# Watt-hour Calculator

Welcome to our **watt-hour calculator**, which allows you to **convert electric charge in milliamp hours to watt-hours** expressing the electrical energy transfer (power) of the system. You can also calculate watt-hours by entering the power of the device and the time period in hours directly.

You will also learn:

- What is a watt-hour?
- Why convert amp hours to watt-hours?

## How to use the watt-hour calculator

This quick and intuitive **watt-hour calculator** is a tool that allows you to convert electric charge in milliamp or amp hours to watt-hours describing energy. If you want to further **convert watt-hours to joules**, you can also try another of our calculators, namely the energy conversion calculator.

To use our tool, you only need to go through a few steps:

- Enter the
**voltage**of your appliance. - Input the
**charge**in mAh or Ah. - The mAh to Wh converter will find the
**energy**for you.

You can also convert **watts to kilowatt-hours**. Just specify:

**Power**of your device in watts or kilowatts.**Time**during which current flows in the system in hours.- The watt-to-hours calculator will find the final result in various units.

## How does the mAh to Wh converter work?

Our **watt hour calculator** allows you to use electric charge in milliamp or amp hours and voltage in volts to calculate the energy in watt-hours or joules. **Amp hours – the shortened name of ampere-hour – indicates how much charge can flow through a battery per one hour**. More specifically, it is an electric charge in a battery that enables 1 ampere of current to flow for one hour. For standard AA or AAA batteries, you do not need to use amp hours, as their rating is provided in milliampere-hours (mAh).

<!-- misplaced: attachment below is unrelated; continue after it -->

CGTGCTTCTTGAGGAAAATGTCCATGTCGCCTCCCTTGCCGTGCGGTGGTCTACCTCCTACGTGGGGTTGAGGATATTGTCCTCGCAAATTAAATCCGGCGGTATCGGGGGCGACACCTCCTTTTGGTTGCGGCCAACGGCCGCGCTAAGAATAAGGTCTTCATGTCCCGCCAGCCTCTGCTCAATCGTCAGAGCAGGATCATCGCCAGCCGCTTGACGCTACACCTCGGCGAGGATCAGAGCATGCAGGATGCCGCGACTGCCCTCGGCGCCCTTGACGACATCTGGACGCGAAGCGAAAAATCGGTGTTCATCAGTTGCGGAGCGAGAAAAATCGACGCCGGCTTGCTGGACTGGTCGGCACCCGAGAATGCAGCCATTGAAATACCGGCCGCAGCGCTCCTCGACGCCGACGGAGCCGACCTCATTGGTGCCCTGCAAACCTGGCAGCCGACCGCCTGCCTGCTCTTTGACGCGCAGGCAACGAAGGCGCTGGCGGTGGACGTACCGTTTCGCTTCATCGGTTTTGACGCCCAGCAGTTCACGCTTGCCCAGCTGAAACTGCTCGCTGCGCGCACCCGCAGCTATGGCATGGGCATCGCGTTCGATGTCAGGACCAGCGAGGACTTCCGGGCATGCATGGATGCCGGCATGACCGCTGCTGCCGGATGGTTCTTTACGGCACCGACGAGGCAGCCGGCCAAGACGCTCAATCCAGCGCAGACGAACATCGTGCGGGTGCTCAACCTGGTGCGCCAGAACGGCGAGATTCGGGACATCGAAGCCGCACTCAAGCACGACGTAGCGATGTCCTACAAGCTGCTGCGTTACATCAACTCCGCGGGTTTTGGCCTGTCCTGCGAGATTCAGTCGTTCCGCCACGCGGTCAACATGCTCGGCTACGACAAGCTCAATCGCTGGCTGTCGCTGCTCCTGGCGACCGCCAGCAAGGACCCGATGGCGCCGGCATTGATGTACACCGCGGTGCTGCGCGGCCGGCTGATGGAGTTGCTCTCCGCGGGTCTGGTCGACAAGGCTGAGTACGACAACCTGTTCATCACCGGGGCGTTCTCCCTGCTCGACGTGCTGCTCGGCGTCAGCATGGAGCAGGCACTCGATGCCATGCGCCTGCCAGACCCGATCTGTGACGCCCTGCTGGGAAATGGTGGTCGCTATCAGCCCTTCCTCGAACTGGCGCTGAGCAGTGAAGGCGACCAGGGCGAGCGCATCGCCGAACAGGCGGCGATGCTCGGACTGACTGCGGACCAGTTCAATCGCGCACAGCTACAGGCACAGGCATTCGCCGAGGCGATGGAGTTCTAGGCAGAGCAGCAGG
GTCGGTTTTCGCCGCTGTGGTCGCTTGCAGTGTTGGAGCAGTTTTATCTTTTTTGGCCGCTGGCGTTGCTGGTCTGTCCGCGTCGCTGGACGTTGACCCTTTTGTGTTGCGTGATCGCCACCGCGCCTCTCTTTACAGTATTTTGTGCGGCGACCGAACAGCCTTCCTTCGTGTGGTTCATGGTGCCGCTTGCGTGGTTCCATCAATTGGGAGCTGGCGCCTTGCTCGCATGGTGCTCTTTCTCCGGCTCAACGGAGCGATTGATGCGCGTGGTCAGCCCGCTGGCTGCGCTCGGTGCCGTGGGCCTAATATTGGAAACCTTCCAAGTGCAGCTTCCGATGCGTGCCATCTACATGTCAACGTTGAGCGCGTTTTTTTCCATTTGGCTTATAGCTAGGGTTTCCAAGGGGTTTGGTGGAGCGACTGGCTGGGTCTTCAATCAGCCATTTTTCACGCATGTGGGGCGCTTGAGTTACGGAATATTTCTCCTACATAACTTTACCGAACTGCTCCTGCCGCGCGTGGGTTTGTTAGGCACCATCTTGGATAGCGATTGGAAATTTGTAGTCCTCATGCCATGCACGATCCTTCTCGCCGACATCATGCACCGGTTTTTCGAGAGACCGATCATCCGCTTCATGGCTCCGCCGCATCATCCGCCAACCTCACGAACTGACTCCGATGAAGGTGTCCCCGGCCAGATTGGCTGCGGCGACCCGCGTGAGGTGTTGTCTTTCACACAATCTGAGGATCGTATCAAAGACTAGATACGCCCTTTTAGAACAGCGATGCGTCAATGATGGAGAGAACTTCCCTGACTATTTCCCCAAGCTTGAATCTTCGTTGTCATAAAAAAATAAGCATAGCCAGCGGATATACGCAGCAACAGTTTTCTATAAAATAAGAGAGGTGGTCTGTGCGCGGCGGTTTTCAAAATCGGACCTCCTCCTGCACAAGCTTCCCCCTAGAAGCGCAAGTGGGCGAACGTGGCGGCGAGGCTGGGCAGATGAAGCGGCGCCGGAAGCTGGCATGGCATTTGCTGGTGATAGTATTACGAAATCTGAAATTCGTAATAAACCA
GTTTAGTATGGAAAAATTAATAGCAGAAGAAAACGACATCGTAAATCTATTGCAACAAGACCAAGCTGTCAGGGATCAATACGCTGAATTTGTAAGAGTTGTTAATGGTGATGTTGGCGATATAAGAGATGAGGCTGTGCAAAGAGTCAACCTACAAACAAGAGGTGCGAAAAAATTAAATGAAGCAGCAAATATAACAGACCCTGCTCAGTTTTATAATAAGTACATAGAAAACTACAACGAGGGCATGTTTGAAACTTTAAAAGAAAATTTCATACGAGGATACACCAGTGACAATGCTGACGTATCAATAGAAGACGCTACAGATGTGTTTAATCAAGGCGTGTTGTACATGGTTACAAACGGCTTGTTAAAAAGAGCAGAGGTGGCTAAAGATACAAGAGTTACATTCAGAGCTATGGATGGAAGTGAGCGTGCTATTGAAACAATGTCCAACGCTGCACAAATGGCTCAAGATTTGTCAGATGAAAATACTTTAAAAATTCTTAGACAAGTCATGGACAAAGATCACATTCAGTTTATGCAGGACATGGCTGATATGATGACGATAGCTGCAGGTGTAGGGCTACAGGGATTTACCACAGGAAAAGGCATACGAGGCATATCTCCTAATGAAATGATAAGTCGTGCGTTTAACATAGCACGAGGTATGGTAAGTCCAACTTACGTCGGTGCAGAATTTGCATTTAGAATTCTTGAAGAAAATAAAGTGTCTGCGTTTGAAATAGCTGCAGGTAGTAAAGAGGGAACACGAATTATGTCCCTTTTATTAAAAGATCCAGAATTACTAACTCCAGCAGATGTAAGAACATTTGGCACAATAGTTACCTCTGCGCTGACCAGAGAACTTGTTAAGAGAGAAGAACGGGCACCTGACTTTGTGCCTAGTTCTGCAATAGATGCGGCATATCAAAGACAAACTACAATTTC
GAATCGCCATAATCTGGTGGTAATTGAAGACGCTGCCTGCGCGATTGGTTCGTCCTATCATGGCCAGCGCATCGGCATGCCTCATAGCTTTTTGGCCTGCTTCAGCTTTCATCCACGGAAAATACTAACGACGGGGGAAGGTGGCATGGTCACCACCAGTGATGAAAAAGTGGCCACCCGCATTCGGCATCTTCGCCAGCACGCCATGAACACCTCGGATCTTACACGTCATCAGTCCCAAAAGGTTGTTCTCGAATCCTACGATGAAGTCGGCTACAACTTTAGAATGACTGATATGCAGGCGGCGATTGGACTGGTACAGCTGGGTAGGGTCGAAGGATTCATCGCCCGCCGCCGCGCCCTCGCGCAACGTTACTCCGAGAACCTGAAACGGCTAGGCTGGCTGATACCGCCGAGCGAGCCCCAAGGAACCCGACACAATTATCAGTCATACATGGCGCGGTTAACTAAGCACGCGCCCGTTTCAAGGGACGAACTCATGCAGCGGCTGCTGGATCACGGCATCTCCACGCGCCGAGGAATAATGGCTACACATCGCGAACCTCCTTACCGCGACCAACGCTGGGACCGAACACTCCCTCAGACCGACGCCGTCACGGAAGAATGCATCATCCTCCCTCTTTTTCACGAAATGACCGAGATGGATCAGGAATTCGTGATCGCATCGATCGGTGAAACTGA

On the other hand, **voltage is expressed in volts (V) and describes the "pressure" that causes electricity to flow within a circuit**. The higher voltage means that more electricity can flow in an electric device. If you want to determine **what is a watt-hour**, it is the total amount of generated or consumed energy over a period of time (an hour). In other words, one watt-hour equals one watt of average power flow over an hour.

## How to calculate watt-hours

To calculate the relationship between charge in amp hours and voltage in volts, the formula should be used:

1 amp hour is equal to 1000 milliamp hours, so if you want to **convert watts to kilowatt-hours** you can simply divide the result by 1000:

## Milliamp hours to watt-hours – an example

Let's say you have a lithium-ion polymer battery that has 1200 mAh and a nominal voltage of 3.7 V. When we use our converter, we can directly calculate the energy of the battery in **watt-hours**:

In this example, your battery has a capacity of 4.44 Wh. For comparison, laptop batteries have energy output in the range from 22 Wh to nearly 100 Wh, depending on brand and type.

Do you want to know how to calculate the power consumed by your electrical devices? Don't miss our electrical power calculator.

## How to calculate watt hours from time?

If you want to calculate watt hours over a **period of time t in hours**, you can simply multiply:

Therefore, **one watt over six hours would be six watt-hours of power**. One kilowatt-hour is equal to 1000 watt-hours, so in order to convert watts to kilowatt hours, you need to divide the result by 1000:

If you use other units of energy, i.e., mechanical horsepower, try our power converter to convert them into watts.

## Why do we convert amp hours to watt-hours?

When we **convert amp hours to watt-hours** we can better estimate how much energy can be delivered by different batteries. Different types of batteries work at a specific voltage, so comparing them only by amp hours can lead to misleading conclusions.

Sometimes you can conclude that a battery with higher amp hours can provide much more energy, but you should always take into account the nominal voltage at which the battery is operating. Therefore, you can use our converter to **calculate electric capacity in watt-hours** for each battery and compare them.

💡 Voltage is typically fixed for different types of batteries and depends on **type of internal chemistry** (alkaline, lead acid, lithium, etc.), while their charge in milliamp hours is printed on the side.